- Because the opening scene of Vala-as-Daniel Jackson inside the Men’s Locker Room somehow seemed meant to suggest that gay is funny, Crusade comparatively gets low marks. This is only compounded by General Landry telling her how they were “worried” about her since Beachhead, when up until she lodged the ship into the Supergate, everyone seemed seriously annoyed with her (like they had amnesia). Now, here they are, giving her all the attention! We also got rehash with Black and White Morality, plus a Mystical Pregnancy (see Feminist Frequency‘s #5).
According to the GateWorld review of Collateral Damage:
It’s been said by many that there are no new stories to be told, only retellings, reproductions, and retreads. Knowing that, it’s inevitable that a long-running series will occasionally take a story from another series and simply rewrite it in their own universe. So seeing a Star Trek: Voyager story replayed on SG-1 wasn’t really all that surprising, and in my view Cameron Mitchell plays Tom Paris very well indeed — perhaps even better than the original.
How long does it take to move past the intense feeling of déjà vu? Not too long, honestly. Instead of focusing on whether or not Mitchell actually committed the crime (we’re not daft; we know he didn’t), “Collateral Damage” narrows in on the efforts to find out who the real murderer is and get the memory of the crime erased from Mitchell’s mind.
It all sounds so simple, and it is. The trouble is, things are simple mostly because of the liberties taken with the use of memory and brain science, combined with a lack of internal consistency within the plot. Star Trek used to solve problems by throwing around pseudo-scientific terms such as “photon torpedo” and “modulating shield frequencies,” and the audience would be quite happy with that because who among us could argue that a phase variance in the warp core wouldn’t cause the shields to destabilize?
But Stargate isn’t Star Trek. Stargate is grounded in our reality, and it needs to work with our science. Those of us who don’t have regular out-of-body experiences are unlikely to be able to run a memory back in our heads and see that memory from the perspective of an outside observer. We’ll see through our own eyes, rather than watching ourselves from five feet away. As fans, though, we can ignore the little things, so we add this anomaly to the list of things we have to ignore in order to allow us to suspend disbelief. And we continue to watch.
Then we have to ignore the CSI-like rewind, pause, and zooming of memory as if it’s a home video, even though we know it doesn’t work like that. Then we have to ignore the problem raised by lines such as “Because we know the memory was implanted, we can expect to find anomalies,” because apparently finding those anomalies without knowing the memory was implanted isn’t proof enough in this universe that memories have been tampered with, so … Add it to the list and keep on hoping things will get better.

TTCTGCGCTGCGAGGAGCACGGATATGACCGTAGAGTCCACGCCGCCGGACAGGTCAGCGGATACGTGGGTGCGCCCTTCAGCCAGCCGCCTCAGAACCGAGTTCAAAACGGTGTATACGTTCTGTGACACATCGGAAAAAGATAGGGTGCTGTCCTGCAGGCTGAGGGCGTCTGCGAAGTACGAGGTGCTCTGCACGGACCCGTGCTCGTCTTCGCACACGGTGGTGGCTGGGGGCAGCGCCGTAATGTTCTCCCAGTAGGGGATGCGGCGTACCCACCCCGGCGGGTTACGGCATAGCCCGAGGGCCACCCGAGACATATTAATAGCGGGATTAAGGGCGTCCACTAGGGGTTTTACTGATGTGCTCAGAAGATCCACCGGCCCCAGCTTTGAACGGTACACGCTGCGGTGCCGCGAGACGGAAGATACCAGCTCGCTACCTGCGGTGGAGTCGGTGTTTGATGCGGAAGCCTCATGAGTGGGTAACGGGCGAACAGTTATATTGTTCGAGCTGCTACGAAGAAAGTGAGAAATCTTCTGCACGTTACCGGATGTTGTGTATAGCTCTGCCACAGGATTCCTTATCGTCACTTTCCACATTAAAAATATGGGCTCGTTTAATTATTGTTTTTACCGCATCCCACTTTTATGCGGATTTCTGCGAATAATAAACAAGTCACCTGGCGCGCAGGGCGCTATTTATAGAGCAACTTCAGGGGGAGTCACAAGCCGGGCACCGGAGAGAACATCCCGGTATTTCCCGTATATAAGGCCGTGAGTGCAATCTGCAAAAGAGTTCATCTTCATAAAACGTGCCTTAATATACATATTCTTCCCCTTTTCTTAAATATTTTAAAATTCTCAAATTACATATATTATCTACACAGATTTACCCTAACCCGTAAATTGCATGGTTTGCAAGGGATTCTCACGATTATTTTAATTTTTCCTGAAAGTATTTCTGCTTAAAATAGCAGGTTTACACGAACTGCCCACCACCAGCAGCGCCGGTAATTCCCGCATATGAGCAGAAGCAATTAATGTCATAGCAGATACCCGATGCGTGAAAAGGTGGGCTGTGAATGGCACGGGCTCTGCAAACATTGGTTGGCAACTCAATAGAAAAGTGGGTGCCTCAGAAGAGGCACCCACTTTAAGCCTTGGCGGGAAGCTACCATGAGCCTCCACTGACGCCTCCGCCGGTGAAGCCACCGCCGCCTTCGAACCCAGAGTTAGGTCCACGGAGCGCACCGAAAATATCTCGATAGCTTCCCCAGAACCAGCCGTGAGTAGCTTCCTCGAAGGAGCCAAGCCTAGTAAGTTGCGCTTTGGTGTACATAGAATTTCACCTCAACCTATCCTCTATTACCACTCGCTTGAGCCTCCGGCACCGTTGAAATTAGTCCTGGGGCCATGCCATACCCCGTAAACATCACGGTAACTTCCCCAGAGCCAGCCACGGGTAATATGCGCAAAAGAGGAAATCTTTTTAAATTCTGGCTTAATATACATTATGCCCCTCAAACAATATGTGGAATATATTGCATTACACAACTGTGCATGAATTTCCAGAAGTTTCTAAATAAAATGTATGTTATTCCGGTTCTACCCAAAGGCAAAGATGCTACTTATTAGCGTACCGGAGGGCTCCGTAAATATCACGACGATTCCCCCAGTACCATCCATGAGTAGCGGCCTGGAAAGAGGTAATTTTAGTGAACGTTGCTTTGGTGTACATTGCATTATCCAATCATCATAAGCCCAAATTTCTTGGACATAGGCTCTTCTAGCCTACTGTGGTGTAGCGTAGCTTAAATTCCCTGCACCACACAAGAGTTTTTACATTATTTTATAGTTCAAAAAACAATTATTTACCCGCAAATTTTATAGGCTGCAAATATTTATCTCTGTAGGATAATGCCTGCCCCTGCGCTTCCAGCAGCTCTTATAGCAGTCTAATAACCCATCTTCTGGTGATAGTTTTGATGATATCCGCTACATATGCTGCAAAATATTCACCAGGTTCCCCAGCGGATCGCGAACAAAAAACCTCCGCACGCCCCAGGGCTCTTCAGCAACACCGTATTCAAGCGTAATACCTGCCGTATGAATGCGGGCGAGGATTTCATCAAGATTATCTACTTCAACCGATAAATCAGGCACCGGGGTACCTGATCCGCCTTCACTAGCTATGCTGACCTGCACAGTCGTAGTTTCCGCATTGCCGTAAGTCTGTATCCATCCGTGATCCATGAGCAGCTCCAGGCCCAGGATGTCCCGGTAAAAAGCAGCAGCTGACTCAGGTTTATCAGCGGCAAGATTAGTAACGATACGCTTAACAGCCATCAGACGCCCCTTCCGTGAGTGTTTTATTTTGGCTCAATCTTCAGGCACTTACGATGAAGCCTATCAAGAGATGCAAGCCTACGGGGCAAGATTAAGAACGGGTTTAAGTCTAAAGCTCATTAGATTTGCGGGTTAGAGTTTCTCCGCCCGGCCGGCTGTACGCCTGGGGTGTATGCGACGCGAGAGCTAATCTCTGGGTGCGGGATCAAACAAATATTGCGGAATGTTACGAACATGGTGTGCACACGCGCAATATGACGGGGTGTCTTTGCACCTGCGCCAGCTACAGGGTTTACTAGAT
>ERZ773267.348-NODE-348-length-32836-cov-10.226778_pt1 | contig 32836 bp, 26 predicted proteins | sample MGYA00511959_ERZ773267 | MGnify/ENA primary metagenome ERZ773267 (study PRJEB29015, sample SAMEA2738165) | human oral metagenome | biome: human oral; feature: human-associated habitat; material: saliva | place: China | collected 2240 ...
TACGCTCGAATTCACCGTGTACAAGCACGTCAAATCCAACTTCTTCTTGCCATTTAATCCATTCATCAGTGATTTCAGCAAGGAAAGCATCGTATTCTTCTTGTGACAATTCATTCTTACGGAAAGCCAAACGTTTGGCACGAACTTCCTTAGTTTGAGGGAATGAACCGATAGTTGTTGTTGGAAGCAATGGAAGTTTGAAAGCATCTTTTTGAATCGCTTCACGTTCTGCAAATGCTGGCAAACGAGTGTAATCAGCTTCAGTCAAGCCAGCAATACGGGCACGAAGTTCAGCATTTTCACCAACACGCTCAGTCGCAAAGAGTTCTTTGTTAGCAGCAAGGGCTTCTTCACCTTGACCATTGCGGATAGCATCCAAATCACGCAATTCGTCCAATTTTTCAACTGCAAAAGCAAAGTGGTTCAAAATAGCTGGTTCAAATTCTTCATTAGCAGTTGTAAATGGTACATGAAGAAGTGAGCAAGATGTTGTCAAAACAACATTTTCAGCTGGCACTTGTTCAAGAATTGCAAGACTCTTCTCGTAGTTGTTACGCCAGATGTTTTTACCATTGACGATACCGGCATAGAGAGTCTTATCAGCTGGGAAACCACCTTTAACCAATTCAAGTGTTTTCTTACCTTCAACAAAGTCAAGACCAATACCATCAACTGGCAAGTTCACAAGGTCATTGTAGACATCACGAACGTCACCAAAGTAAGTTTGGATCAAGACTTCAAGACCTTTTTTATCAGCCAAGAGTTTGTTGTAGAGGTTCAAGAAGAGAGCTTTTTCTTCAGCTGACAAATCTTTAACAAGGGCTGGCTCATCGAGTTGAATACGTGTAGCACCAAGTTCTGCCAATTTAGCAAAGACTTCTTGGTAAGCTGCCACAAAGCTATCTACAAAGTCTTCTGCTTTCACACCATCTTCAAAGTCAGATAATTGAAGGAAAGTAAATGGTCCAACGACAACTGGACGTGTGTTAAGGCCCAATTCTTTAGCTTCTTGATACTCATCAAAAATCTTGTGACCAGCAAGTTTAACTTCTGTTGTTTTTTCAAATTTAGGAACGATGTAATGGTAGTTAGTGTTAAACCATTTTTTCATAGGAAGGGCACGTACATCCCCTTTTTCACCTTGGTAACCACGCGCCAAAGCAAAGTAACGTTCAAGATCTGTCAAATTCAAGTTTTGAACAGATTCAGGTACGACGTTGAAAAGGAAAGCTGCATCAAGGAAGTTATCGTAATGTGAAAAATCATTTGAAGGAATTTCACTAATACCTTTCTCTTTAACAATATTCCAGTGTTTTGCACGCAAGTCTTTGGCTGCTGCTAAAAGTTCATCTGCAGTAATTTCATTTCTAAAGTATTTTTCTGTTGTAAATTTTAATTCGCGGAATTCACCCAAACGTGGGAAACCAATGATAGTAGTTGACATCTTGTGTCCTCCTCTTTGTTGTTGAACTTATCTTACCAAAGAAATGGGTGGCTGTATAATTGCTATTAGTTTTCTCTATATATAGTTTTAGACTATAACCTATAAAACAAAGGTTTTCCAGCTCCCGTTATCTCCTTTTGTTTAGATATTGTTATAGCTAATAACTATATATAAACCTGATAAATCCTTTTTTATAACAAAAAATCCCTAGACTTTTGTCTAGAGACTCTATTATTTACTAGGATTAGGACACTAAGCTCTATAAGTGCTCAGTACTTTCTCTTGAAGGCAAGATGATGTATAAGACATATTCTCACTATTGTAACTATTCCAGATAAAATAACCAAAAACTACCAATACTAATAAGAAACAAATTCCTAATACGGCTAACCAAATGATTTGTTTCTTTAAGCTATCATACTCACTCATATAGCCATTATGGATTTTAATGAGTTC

They don’t get better, though. The final nail in the coffin of the plot is when we discover that the real murderer managed to wipe his own memory, write in a new memory, and then somehow not be confused when he woke up in the memory chair with electrodes stuck to his head. Because if he was working alone, he must have come to his senses at some point sitting in that chair and wondered what he was doing there in the middle of the night.
That’s when it just gets to be too much. The logic implodes and small soft things get thrown at the television. (I like my television too much to throw larger, harder things).
For those who can ignore the plot holes, there are some really interesting character insights to be found here. It turns out Mitchell’s father was a huge influence on his behaviour, his outlook on life, and the determination that we’ve seen and heard so much about. Then there’s Mitchell’s experience in the Gulf, how he reacts to orders, how he likes to be sure a decision is correct before acting on it, how he faces mistakes. The character nuances are many and hopefully they will be built on in future episodes, bringing what we now know of Mitchell together with deeper involvement from the other three members of the team.
SG-1’s varied perspectives, those strong moral views built on diverse backgrounds, could make for some powerful interactions of the kind that were, unfortunately, completely missing from “Collateral Damage.” After all, while the audience learns a lot about Mitchell, the rest of SG-1 was left in the oft-flickering dark.
And flickering it was. For some reason, a decision was made to make this episode different in look and style. Perhaps it was an attempt to be edgier, to bring more CSI-style into a CSI kind of story. With this being a murder-mystery, I’m not convinced that was inappropriate, but it did signal a “we’re doing something different this week” feel which didn’t quite work for me. I like the crisp, clear lines of the usual Stargate episode, without this deliberate confusion of artsy graininess and flickering images.
It feels like there’s a considerable measure of “coasting” going on here on the part of the writers. A simple walk-through of the plot and the science from a few different perspectives would have highlighted the issues, and they could have been solved before this episode went to camera. With so many new cast members and new opportunities, this season is not the time to let up on quality.